“That would be awesome,” Gabriela said. “We could go to each other’s games. He would just teach me about UCLA, the campus and stuff. I just know that’d be really fun and we would both be supporting each other.”

Just about 40 miles north of Westwood in Camarillo, California, the family name was known around town well before the tournament run. Jaime, who graduated high school in 2019, was a four-year varsity basketball letter winner at Camarillo High School, where Gabriela is a rising senior on the women’s basketball team.

Jaime Jaquez Sr. – Jaime and Gabriela’s father who also played basketball at Camarillo High School – said he is glad both Jaime and Gabriela are staying close to home while also having the chance to play for top programs.

“As a parent, very selfishly, my kids are close to home, so that’s exciting for me,” Jaquez Sr. said. “A lot of parents whose kids play somewhere else, it’s not convenient for them to go to the games, but for us, it’s about 45 minutes away, which we like.”

Through basketball – a sport that historically lacks Latino representation – Jaime and Gabriela are continuing a family tradition, rather than starting one. Both of their parents played college basketball at Concordia University Irvine after their grandparents emigrated from Mexico.

As longtime supporters of the Dodgers and Lakers, Los Angeles sports have always been rooted in the Jaquez family. Jaquez Sr. said the UCLA blue and gold has taken over the household to a new level in recent years.

“We have a lot of UCLA gear at the house. We’re following them on TV and going to games, and then we started watching the ladies,” Jaquez Sr. said. “We became big-time fans of UCLA.”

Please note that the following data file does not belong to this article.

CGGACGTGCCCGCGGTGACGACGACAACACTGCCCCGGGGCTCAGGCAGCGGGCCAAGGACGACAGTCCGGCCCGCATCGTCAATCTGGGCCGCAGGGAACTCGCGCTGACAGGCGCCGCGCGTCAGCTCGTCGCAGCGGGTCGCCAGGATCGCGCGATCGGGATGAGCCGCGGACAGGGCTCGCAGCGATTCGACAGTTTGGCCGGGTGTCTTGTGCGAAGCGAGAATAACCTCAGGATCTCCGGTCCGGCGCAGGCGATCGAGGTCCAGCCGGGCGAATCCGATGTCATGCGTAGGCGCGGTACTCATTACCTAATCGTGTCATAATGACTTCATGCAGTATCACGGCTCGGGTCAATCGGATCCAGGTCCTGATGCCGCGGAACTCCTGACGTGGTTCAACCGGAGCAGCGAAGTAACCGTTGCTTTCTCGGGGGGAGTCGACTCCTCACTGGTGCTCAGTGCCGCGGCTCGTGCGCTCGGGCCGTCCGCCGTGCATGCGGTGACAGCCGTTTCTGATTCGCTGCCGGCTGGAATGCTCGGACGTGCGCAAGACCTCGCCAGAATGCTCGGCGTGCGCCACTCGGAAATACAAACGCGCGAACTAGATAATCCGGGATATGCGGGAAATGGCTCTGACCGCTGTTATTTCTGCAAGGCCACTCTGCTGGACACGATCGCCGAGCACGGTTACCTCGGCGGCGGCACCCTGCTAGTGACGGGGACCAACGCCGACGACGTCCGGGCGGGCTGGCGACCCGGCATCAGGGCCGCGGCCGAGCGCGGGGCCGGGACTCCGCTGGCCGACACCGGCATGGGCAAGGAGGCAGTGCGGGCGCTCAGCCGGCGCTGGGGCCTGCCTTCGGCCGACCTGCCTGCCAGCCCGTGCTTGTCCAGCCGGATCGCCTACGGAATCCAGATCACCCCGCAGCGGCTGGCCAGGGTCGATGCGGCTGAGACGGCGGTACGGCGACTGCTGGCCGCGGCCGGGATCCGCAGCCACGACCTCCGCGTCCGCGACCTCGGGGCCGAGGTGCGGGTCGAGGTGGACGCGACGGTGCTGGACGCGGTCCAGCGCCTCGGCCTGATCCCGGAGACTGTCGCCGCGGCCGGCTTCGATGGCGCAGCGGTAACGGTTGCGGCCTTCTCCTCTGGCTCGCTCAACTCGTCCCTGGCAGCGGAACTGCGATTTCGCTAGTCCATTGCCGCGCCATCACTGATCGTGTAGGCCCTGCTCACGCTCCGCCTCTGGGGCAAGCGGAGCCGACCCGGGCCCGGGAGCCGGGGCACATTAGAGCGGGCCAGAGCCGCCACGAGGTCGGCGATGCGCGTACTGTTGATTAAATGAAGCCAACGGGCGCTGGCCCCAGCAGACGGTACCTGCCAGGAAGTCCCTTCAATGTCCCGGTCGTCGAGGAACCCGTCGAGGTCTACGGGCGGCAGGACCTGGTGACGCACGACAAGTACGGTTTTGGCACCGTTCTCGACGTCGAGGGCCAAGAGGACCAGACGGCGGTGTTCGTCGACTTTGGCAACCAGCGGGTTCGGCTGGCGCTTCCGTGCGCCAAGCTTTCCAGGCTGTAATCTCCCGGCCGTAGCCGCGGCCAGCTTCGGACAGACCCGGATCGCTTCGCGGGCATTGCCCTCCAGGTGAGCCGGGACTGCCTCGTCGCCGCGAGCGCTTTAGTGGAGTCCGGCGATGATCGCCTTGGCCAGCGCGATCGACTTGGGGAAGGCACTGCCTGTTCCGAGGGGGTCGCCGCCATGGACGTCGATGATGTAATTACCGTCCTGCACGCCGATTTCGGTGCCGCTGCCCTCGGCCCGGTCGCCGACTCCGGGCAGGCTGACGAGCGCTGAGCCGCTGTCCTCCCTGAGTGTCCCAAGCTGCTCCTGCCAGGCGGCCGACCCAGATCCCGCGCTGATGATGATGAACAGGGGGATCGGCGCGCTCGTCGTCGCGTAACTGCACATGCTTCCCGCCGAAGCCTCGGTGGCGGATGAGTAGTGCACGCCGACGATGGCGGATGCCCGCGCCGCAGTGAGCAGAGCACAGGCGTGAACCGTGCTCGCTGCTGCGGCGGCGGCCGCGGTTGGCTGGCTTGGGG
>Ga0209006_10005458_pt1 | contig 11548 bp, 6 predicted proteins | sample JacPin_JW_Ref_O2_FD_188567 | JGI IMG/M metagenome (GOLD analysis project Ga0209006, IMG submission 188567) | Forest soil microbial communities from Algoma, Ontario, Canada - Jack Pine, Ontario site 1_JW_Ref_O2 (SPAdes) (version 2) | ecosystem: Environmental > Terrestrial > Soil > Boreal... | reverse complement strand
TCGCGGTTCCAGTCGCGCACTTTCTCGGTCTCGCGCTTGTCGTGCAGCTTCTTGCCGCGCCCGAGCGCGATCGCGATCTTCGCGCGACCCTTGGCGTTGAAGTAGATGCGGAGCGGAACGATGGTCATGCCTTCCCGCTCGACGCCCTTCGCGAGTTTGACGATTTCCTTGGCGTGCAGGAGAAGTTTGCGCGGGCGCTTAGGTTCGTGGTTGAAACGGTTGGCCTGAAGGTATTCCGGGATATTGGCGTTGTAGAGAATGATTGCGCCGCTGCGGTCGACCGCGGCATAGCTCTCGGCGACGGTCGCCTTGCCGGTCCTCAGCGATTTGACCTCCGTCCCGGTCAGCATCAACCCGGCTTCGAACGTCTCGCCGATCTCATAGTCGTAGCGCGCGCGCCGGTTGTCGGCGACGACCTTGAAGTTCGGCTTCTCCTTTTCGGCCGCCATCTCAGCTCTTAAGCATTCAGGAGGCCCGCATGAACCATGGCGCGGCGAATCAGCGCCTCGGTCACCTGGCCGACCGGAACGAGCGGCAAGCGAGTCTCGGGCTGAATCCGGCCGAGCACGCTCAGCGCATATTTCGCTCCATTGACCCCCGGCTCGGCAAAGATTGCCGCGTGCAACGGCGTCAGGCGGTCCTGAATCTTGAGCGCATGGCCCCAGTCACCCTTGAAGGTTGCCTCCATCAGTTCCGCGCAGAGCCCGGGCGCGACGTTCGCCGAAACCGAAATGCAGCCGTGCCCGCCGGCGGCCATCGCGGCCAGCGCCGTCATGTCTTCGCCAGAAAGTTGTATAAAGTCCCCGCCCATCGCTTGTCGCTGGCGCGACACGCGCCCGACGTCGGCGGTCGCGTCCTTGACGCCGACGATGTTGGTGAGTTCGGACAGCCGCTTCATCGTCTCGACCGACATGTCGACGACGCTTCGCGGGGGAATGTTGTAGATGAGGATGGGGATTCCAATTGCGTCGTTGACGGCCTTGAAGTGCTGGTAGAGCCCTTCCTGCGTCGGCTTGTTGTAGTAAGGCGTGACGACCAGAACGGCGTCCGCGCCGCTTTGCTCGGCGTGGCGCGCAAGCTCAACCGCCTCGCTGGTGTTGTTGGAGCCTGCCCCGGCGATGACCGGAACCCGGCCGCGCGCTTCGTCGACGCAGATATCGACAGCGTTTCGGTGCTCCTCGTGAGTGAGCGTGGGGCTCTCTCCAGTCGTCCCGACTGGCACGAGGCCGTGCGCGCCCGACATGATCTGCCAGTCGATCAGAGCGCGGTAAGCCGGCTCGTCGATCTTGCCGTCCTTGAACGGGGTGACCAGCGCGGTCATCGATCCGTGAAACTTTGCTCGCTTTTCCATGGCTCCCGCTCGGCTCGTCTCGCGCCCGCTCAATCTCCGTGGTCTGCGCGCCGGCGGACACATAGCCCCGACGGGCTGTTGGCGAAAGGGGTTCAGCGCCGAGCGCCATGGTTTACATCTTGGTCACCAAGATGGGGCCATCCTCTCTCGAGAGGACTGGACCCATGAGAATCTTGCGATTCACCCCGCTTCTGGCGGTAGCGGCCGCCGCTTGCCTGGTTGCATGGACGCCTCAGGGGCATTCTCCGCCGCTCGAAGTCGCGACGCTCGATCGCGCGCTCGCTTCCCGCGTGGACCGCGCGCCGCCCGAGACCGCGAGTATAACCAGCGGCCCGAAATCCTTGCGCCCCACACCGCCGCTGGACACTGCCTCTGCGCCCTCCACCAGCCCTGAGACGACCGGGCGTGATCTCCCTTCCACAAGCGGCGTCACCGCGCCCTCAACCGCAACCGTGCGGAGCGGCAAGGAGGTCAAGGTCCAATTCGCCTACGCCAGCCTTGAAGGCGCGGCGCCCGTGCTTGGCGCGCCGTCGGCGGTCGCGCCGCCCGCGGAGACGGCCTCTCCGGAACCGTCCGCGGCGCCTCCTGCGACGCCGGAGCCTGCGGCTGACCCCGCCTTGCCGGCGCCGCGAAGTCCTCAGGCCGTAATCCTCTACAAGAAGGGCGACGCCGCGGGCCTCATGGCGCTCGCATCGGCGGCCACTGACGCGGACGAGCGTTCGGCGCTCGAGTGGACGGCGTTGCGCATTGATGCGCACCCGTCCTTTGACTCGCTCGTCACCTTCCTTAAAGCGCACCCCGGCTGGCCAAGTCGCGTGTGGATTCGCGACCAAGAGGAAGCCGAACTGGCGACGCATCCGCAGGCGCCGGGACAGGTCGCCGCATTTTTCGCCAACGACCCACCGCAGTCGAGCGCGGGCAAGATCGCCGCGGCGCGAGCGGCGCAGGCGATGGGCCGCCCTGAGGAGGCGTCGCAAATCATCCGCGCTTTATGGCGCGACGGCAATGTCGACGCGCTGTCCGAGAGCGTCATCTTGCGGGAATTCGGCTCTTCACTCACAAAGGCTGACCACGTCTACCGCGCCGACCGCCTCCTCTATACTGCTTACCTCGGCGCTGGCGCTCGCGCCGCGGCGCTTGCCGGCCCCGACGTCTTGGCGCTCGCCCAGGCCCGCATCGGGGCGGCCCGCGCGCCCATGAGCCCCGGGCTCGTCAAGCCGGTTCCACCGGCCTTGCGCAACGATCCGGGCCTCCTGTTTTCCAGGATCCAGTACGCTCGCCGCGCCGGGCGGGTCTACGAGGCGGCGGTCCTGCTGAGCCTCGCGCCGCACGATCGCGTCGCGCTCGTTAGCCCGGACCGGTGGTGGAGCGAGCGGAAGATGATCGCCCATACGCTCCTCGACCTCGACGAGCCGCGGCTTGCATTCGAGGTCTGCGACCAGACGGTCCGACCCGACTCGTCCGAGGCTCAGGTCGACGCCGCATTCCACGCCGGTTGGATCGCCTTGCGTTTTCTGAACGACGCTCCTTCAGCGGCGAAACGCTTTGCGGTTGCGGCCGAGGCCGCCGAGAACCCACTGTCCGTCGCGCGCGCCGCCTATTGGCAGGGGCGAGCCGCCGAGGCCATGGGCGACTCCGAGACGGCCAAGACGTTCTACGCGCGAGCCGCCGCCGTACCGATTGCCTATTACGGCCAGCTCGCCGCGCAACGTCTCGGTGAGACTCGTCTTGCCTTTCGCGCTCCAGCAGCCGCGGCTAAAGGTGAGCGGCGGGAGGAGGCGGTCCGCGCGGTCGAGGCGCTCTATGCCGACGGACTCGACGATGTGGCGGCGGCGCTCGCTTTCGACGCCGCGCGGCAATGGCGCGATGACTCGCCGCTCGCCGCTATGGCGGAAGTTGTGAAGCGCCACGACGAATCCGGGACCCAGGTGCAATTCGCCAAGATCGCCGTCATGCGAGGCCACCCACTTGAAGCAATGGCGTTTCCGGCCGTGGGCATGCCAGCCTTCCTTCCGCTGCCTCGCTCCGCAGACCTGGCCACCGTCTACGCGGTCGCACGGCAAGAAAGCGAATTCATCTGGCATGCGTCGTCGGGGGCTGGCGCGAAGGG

(Courtesy of Gabriela Jaquez)
UCLA men's basketball junior guard/forward Jaime Jaquez Jr. (left) committed to the Bruins in 2018 and was the team's second-leading scorer last season. Jaime boasts a 10.6 points per game average across two seasons in Westwood.
(Courtesy of Gabriela Jaquez)

With two multi-sport athletes in the house – Jaime played baseball in high school while Gabriela is also on the varsity softball team – Jaime said the competition level was always high between him and his sister, whether it was a one-on-one on the basketball court or a game of chess.

Jaime added that the memories of these competitions vary between the two siblings, saying that if you ask them who’s better, you’ll get a different response from each.

“She’s always going to try to say that she’s better than me. I’m always going to say that I’m better than her,” Jaime said. “But it’s all fun.”

Gabriela, however, has a different memory of their pursuits on the court.

“Whether that’s around the world, one-on-one, the games got really competitive,” Gabriela said. “I know one time I scored on him and I put it in my calendar, and I’d be like, ‘This is the first time I ever scored on my brother,’ and I was so happy.”

Contributing reports by Jon Christon, Sports editor.

Email Moon at [email protected] or tweet @francismoonDB.

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Francis Moon | Assistant Sports editor
Moon is currently an assistant Sports editor on the women's basketball, men's soccer, track and field and cross country beats. He was previously a contributor on the women's basketball and women's tennis beats.
Moon is currently an assistant Sports editor on the women's basketball, men's soccer, track and field and cross country beats. He was previously a contributor on the women's basketball and women's tennis beats.